Aaron Goldsmith explains the high stakes of this Mariners offseason

Nov 6, 2021, 1:10 PM | Updated: 1:13 pm
Mariners Kyle Lewis...
Kyle Lewis of the Seattle Mariners reacts after a home run against the Baltimore Orioles on May 4. (Photo by Steph Chambers/Getty Images)
(Photo by Steph Chambers/Getty Images)

The Seattle Mariners are coming off a 90-win season, have a young core of key players and a stocked farm system, and have plenty of capital at their disposal this offseason.

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Just three years after general manager Jerry Dipoto started tearing down and rebuilding the team, the time has arrived for the Mariners to set their sights on contending for an American League West division title. And with that comes a different set of expectations.

“It’ll be a big winter, obviously, for the Mariners,” said Aaron Goldsmith, the team’s play-by-play announcer, during a visit Thursday with 710 ESPN Seattle’s Mike Salk Show. “They’ve been committed to talking about that and I feel strongly, and we all should, that they will back that up.”

Especially when it comes to building up their depth.

If the Mariners find themselves in a position like they did in 2021 when star center fielder Kyle Lewis was lost to a season-ending knee injury, they probably need to take a page out of the book of the World Series champions in Atlanta, who answered the loss of superstar Ronald Acuña Jr. in July with the addition of several outfield bats that helped win a championship.

“I don’t think the Mariners are in a position anymore where you can afford an injury and you replace that player with a replacement-level player or a below-replacement-level player,” Goldsmith said. “The stakes are beginning to get too high for the Mariners, especially with what we were projecting them to do over the winter. And what that means for them from a competitive standpoint and trying to track down a division and take that away from the Houston Astros – if you lose a guy, you need to replace him with a guy, not just a replacement.”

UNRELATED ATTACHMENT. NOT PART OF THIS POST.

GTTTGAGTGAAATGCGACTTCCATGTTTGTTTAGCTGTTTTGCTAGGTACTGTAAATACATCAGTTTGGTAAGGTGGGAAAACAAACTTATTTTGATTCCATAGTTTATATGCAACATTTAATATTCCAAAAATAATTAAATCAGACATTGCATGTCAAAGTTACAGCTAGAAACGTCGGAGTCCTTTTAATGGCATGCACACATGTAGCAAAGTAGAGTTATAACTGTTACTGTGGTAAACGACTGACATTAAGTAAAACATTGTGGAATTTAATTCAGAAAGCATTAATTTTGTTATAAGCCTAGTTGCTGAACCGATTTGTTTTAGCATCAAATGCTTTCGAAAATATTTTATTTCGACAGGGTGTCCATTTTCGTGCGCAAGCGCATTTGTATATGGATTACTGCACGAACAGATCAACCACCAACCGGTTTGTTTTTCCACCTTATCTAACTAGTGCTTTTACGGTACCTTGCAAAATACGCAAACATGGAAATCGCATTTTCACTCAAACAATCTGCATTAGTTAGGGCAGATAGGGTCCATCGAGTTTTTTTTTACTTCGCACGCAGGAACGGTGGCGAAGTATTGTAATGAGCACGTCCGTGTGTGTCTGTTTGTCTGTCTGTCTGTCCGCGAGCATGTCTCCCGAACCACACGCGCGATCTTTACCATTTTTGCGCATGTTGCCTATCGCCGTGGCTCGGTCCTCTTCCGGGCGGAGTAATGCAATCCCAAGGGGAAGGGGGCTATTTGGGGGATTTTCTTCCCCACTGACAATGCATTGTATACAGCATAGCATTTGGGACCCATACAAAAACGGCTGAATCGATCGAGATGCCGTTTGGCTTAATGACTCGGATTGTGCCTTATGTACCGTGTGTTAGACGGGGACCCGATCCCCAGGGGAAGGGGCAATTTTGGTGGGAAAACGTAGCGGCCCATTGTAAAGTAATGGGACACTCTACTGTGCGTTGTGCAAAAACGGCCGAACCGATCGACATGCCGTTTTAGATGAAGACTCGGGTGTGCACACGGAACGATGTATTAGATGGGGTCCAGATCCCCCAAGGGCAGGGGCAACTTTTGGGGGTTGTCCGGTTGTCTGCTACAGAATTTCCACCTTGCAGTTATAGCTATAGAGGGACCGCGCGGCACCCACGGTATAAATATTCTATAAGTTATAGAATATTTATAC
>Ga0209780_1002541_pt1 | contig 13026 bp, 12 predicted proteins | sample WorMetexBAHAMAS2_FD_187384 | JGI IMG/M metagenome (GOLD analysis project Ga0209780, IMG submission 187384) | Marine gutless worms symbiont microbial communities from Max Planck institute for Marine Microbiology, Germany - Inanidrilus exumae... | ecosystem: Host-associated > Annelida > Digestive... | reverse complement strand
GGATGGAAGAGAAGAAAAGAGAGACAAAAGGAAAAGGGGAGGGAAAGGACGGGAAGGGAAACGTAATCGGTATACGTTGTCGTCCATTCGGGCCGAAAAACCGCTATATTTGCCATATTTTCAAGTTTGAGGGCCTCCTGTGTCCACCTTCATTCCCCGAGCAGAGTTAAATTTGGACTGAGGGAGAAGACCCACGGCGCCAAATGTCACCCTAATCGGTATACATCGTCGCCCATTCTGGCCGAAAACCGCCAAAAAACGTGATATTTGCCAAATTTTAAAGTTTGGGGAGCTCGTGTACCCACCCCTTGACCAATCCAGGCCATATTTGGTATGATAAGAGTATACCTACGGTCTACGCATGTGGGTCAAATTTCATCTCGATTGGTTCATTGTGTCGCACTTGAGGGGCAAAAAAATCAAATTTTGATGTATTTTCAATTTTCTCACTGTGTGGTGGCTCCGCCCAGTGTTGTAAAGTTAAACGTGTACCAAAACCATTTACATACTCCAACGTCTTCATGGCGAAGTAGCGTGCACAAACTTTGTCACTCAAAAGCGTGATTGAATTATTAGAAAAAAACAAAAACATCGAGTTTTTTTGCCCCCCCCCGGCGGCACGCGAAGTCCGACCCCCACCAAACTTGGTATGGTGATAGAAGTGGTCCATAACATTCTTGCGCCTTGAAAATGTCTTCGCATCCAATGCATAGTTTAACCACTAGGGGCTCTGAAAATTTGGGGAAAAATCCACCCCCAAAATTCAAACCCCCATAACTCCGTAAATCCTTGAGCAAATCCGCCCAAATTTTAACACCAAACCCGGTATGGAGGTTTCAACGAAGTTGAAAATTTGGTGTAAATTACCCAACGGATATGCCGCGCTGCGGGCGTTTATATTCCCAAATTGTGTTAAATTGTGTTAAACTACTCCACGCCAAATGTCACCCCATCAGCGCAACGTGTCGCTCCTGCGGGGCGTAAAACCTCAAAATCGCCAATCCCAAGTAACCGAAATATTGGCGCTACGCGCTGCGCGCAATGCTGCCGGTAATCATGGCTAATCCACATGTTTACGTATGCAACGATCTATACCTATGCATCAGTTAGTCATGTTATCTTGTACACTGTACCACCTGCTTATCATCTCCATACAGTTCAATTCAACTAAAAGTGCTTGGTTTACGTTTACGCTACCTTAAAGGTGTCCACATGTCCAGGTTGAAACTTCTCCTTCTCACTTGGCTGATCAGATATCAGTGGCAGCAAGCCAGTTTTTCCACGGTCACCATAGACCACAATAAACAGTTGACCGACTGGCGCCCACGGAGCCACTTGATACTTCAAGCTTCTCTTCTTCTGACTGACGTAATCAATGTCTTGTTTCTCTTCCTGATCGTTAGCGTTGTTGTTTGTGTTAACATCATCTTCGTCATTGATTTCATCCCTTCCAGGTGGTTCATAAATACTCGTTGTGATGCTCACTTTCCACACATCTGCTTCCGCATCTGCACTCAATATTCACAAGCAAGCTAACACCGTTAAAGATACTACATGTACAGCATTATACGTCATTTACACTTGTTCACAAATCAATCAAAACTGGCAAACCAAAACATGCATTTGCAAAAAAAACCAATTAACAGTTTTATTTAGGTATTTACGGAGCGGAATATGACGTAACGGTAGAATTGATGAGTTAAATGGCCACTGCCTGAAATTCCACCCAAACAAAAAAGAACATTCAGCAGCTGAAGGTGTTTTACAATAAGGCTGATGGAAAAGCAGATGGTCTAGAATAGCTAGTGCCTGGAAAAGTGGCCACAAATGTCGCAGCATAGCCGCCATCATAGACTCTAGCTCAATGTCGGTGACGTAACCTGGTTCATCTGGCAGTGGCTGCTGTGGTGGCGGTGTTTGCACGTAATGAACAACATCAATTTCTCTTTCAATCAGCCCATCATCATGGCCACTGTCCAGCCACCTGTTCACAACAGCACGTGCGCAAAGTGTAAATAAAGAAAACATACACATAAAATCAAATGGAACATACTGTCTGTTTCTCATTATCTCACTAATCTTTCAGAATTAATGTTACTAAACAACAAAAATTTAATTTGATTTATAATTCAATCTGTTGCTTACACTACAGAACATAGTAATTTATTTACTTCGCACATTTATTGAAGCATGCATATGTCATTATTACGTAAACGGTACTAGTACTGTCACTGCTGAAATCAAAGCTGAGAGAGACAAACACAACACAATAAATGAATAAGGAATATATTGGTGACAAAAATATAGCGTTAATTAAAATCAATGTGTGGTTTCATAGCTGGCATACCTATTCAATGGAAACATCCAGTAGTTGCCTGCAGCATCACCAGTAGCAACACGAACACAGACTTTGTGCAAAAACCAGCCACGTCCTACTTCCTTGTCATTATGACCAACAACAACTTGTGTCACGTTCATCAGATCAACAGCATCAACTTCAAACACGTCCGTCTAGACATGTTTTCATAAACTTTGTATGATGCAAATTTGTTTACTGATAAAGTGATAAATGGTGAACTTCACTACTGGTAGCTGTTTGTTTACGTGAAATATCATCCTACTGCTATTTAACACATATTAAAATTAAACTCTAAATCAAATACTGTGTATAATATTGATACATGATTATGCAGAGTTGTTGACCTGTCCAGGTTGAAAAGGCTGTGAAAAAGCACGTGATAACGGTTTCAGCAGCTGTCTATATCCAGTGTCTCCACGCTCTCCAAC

The good news for Seattle on that front is that while the Astros are coming off their third World Series appearance in the last five seasons and have continued to develop star players, changes are coming in Houston. Pitching coach Brent Strom is not returning next year, and the Astros have a number of key players hitting free agency, most notably Carlos Correa, Zack Greinke, Justin Verlander, and a familiar name in Seattle, Kendall Graveman. The Mariners also have more flexibility to add talent this winter than Houston thanks to having just under $45 million worth of payroll (26th in MLB) committed to next season, per Spotrac, compared to Houston’s $120 million (10th).

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Not that the M’s are limited to adding players through free agency, though.

“The other thing I think has maybe gotten lost a little bit is not only from the free agent standpoint, but they have a lot of different ways that they can pivot here,” Goldsmith said of the Mariners. “When you talk about trades, we know that that is part of Jerry’s DNA. They have a lot of capital in that regard, as well – they have one of the best farm systems in the entire game at various levels… so there are a lot of directions (to go), whether you want to talk about from a trade standpoint or from a purchasing a free agent standpoint. I think the possibilities for Jerry and his staff are almost limitless.”

The available money to spend should still factor in in a big way, though Goldsmith doesn’t expect the same kind of extra-long deals that superstars in their early 30s like Albert Pujols and Robinson Canó commanded last decade.

“I think the Mariners will not spend foolishly. I think what is most intriguing to me with some of these high-priced free agents like a Kris Bryant, for example, I think the days of giving a guy on the back nine of his career the Albert Pujols contract or the Robbie Canó contract – the 10 years for $300 million – it’s not going to happen,” he said. “I’m guessing that the Mariners are much more interested in something along the lines of we’ll give you a shorter deal with a very high average annual value, and so we want to cash in on the last let’s call it four to five or six years of just pure meat on the bone that’s on your career. We know you’ll still play after that, but we want the prime beef that’s left.”

You can hear the full conversation between Goldsmith and Salk at this link or in the player below.

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